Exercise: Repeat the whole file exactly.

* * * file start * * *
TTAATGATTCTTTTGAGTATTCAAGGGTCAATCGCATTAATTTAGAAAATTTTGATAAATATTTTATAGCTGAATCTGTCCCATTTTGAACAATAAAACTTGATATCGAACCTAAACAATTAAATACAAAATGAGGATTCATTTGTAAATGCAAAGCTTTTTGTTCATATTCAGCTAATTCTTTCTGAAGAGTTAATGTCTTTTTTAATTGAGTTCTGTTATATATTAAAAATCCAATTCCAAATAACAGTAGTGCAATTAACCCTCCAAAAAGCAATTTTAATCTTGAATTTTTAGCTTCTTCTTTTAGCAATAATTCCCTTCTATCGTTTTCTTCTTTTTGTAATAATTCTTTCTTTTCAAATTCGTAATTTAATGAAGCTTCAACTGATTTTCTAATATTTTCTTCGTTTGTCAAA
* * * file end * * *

TTAATGATTCTTTTGAGTATTCAAGGGTCAATCGCATTAATTTAGAAAATTTTGATAAATATTTTATAGCTGAATCTGTCCCATTTTGAACAATAAAACTTGATATCGAACCTAAACAATTAAATACAAAATGAGGATTCATTTGTAAATGCAAAGCTTTTTGTTCATATTCAGCTAATTCTTTCTGAAGAGTTAATGTCTTTTTTAATTGAGTTCTGTTATATATTAAAAATCCAATTCCAAATAACAGTAGTGCAATTAACCCTCCAAAAAGCAATTTTAATCTTGAATTTTTAGCTTCTTCTTTTAGCAATAATTCCCTTCTATCGTTTTCTTCTTTTTGTAATAATTCTTTCTTTTCAAATTCGTAATTTAATGAAGCTTCAACTGATTTTCTAATATTTTCTTCGTTTGTCAAA